Real World Waiting in the Sky A tribute to David Bowie by Deborah Levy

Cover Image - Real World Waiting in the Sky
WordsDeborah Levy

It was raining in London and the news was full of misery. So, I put on my new raincoat and decided to see a matinee of the film “Moonage Daydream.” I had been looking forward to this psychedelic collage of Bowie’s life and art, directed by Brett Morgen, ever since it was first released. Now that I had finished writing my new novel, I thought it was the perfect film to help me separate from the demands and longings of the characters in my book. I had lived with them for nearly three years.

It is always interesting to dress and undress characters in a novel. Every fiction has a makeup and costume department inside the author’s head. Obviously, there is a great deal of information in clothes—personal, emotional, political—but taking them off is much more complicated than putting them on.  

It is so hard to like our bodies. We are told it is good for us to love ourselves, but in my experience, that’s a hard call. Maybe we like ourselves in parts. There is kindness and cruelty in eyes and hands. And lips, too.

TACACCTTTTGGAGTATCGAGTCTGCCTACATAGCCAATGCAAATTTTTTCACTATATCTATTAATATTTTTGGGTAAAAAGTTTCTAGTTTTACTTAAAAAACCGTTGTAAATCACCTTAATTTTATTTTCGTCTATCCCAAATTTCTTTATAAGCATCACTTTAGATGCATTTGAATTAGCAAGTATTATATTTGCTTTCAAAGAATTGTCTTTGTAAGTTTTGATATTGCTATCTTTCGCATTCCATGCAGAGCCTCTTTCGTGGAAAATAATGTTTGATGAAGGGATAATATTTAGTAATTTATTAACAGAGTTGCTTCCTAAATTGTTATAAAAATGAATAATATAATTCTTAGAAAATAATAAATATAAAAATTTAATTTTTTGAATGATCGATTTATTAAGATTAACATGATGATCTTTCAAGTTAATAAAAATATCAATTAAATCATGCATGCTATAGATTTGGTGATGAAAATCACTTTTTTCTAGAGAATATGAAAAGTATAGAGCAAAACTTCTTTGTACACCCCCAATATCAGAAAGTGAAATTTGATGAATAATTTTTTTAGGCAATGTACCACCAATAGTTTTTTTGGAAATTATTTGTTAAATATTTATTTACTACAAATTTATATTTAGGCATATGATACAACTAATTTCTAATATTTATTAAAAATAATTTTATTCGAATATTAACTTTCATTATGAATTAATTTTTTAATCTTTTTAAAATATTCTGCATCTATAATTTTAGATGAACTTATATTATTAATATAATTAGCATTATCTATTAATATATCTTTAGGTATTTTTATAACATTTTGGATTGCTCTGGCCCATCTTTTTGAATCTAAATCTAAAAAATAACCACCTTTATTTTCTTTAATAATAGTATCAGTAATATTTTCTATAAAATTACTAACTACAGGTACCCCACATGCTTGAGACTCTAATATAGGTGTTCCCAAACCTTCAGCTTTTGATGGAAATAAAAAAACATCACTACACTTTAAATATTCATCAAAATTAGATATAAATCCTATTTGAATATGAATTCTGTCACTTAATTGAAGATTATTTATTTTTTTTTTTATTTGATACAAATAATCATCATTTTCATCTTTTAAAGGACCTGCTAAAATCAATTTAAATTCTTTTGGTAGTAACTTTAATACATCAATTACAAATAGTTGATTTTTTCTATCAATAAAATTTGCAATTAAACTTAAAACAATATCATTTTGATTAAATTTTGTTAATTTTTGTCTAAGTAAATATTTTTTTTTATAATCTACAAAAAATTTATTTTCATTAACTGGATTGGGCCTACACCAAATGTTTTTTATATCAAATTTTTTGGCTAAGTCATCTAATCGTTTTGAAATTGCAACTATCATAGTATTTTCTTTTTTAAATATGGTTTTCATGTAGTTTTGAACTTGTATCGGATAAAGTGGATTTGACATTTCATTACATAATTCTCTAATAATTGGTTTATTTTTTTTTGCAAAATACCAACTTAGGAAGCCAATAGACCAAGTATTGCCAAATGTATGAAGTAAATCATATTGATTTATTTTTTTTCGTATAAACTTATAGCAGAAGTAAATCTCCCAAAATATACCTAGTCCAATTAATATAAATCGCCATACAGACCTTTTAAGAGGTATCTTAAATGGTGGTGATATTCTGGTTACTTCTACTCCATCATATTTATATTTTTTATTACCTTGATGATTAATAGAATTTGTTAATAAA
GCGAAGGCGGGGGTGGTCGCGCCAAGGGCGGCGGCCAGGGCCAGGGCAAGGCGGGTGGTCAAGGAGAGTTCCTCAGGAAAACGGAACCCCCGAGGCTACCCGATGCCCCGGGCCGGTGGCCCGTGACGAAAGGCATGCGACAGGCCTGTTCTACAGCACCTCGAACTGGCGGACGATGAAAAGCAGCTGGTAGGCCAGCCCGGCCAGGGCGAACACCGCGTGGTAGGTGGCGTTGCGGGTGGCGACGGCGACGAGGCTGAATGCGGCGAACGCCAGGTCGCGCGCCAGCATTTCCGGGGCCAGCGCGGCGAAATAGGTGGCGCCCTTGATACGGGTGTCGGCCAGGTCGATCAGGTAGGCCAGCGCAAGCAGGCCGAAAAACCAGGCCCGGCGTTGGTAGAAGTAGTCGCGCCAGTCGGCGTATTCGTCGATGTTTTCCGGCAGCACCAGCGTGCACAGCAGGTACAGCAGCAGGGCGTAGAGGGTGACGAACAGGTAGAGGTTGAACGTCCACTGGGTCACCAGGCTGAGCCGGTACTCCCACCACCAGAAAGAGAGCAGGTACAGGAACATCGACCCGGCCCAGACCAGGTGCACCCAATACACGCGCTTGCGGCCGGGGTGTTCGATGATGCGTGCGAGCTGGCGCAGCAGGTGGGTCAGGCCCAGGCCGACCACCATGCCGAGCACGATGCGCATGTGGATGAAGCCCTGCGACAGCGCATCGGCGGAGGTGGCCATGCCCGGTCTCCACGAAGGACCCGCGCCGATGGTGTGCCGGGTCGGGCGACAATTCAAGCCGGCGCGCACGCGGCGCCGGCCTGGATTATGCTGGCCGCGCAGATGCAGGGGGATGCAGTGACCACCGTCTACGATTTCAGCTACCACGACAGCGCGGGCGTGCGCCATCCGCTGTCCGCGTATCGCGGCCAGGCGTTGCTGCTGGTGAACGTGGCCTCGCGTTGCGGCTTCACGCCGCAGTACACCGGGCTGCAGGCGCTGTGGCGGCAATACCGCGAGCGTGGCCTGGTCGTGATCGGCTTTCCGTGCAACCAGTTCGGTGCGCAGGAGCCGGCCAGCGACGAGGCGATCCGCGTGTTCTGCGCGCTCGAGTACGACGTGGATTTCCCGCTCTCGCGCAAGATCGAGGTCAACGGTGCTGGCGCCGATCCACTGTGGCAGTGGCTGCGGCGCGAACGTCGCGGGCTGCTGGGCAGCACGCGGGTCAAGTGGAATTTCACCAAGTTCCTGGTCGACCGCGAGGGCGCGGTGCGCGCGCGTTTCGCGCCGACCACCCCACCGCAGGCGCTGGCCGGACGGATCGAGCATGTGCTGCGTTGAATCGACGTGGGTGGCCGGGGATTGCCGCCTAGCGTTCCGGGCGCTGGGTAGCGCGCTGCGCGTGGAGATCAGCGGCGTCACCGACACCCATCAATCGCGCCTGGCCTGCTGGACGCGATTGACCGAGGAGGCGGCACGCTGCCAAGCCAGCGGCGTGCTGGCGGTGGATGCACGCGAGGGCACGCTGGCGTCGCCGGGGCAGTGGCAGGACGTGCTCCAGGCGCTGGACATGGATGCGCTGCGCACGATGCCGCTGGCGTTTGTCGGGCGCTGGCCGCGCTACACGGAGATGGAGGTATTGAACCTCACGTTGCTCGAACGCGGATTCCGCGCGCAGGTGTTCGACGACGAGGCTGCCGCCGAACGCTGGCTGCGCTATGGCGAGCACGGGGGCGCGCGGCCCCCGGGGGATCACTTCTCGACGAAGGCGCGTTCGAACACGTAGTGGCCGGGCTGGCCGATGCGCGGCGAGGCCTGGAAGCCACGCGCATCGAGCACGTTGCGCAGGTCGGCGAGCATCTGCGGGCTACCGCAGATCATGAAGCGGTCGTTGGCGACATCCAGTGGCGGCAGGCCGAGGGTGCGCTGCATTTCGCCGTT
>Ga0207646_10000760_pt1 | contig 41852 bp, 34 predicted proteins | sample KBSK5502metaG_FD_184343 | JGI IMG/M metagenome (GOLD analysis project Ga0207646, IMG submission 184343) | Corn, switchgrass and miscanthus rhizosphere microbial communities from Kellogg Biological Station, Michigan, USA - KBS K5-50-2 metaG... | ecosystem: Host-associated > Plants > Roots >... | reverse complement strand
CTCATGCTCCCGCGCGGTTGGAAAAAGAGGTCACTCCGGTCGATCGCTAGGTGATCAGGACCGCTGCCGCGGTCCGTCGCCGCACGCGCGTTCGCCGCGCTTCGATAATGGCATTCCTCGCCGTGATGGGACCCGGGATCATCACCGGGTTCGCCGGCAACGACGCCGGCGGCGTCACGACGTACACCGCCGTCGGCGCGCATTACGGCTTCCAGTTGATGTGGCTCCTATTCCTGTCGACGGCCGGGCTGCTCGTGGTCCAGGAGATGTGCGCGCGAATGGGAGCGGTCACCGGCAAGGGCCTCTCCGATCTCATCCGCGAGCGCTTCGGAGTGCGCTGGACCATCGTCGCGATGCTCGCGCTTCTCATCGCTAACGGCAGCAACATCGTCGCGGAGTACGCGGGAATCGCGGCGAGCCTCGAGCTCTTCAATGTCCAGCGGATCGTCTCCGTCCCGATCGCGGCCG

In my books there are pinstripe suits, lashings of eyeliner, silver Roman sandals that lace up the shins, trainers and halter-neck tops, and, most recently, a green raincoat with three gold buttons sewn on the cuff.

Perhaps I should say more about my own new raincoat. Actually, it was a new old designer trench with a classic lining. I had bought it at a vintage stall in Spitalfields Market. This was a garment I had always wanted, yet somehow, I had repressed the wanting. It had come back to chase me.  

When I tried it on a few days before finishing my book, I told myself that I definitely needed a raincoat. The phrase “tried it on” can mean doing something duplicitous, or being a bit desperate, or trying too hard. I stared into the mirror. Was I trying too hard? The trench made me feel rugged but sleek, beige but muscular. Its personality was not compatible with my own, which was sort of thrilling. If I costumed a character in this trench, what kind of person would they be? Perhaps it was time to step into its mood and see what it might deliver to me.

I bought it, and when I arrived home I pinned a diamond bling brooch in the shape of a pineapple to its beige lapel. I had found it in Paris for 10 euros, lured by its tiny, glittering paste diamonds. (My taste for bling will never die, though I do also have a liking for somber, lustrous pearls. Pearls are a disguise, like a false mustache, offering a veneer of confidence, serenity and stability to a chaotic inner life.)

So, I strode out onto the wet pavements of London, wearing my new old designer trench, and made my way to the cinema. As it happened, I arrived a few minutes after the film had started. Rather than climb over people’s knees to find my seat, I sat down in the front row, slap bang in front of the screen.